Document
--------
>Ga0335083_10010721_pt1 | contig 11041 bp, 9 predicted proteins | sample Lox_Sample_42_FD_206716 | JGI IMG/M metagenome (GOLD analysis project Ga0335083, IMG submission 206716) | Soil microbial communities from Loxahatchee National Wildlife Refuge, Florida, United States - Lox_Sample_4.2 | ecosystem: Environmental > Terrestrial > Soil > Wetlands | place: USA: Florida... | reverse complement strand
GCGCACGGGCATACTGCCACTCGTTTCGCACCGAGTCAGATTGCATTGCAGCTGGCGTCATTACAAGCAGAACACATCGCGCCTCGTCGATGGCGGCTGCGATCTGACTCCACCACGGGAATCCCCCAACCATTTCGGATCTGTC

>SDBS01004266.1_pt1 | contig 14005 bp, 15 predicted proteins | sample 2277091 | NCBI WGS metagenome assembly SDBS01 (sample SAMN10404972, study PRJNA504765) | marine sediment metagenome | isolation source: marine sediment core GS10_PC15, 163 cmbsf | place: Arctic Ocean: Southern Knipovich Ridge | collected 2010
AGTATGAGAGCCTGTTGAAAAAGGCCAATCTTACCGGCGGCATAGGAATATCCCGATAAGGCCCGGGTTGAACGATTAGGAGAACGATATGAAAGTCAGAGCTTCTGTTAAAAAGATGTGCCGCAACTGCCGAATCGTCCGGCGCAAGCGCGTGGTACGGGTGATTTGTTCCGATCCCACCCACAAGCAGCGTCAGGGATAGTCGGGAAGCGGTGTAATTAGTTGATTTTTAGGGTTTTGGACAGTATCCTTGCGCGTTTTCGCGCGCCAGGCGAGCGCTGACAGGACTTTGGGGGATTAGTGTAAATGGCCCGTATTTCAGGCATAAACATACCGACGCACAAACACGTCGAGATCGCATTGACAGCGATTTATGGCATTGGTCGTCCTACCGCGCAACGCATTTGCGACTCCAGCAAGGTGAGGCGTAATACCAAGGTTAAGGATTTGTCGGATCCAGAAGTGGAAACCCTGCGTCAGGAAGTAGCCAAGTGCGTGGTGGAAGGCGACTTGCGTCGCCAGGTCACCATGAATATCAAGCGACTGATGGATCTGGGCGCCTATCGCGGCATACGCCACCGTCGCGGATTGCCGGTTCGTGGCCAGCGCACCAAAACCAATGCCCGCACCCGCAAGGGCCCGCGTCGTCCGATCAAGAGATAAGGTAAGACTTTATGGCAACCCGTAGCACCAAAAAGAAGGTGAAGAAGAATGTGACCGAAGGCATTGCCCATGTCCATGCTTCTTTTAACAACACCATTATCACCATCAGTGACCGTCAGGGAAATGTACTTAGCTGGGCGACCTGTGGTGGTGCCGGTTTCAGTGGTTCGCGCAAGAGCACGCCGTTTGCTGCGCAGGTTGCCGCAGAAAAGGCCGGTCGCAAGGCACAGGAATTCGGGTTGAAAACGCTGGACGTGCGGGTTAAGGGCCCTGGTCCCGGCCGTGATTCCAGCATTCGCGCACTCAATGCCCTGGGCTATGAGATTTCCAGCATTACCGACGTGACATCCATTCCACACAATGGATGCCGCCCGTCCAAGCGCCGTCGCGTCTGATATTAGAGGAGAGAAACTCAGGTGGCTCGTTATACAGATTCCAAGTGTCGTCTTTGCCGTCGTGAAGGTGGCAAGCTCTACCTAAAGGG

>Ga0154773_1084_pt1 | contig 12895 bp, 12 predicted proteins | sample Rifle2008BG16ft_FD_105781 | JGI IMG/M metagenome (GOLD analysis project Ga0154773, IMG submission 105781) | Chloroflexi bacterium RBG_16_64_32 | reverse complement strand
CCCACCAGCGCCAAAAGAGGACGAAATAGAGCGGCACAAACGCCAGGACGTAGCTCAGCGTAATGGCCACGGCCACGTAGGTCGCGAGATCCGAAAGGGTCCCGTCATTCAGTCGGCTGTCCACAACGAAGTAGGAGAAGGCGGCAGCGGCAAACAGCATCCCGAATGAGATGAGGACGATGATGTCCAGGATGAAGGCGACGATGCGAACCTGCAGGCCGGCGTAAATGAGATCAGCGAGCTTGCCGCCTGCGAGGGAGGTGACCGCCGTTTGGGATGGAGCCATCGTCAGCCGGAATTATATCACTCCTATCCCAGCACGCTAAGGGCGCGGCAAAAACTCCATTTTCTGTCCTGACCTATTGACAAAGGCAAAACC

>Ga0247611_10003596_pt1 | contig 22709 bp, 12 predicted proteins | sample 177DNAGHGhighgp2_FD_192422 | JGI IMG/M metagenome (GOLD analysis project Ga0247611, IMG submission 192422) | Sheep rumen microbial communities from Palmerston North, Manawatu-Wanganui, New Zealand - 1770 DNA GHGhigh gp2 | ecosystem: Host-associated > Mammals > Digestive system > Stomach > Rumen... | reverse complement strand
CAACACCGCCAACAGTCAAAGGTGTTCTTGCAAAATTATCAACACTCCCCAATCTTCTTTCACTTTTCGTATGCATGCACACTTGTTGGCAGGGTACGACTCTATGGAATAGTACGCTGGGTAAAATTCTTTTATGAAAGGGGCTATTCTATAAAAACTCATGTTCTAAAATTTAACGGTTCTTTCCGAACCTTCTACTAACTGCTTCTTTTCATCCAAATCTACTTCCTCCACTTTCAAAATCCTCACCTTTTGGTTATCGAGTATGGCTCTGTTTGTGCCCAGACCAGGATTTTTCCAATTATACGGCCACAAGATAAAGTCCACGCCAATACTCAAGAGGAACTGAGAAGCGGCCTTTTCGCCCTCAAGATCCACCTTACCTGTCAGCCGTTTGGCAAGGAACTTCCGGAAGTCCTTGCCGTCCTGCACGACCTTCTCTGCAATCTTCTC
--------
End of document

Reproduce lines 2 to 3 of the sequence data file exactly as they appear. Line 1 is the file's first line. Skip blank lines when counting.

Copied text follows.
GCGCACGGGCATACTGCCACTCGTTTCGCACCGAGTCAGATTGCATTGCAGCTGGCGTCATTACAAGCAGAACACATCGCGCCTCGTCGATGGCGGCTGCGATCTGACTCCACCACGGGAATCCCCCAACCATTTCGGATCTGTC

>SDBS01004266.1_pt1 | contig 14005 bp, 15 predicted proteins | sample 2277091 | NCBI WGS metagenome assembly SDBS01 (sample SAMN10404972, study PRJNA504765) | marine sediment metagenome | isolation source: marine sediment core GS10_PC15, 163 cmbsf | place: Arctic Ocean: Southern Knipovich Ridge | collected 2010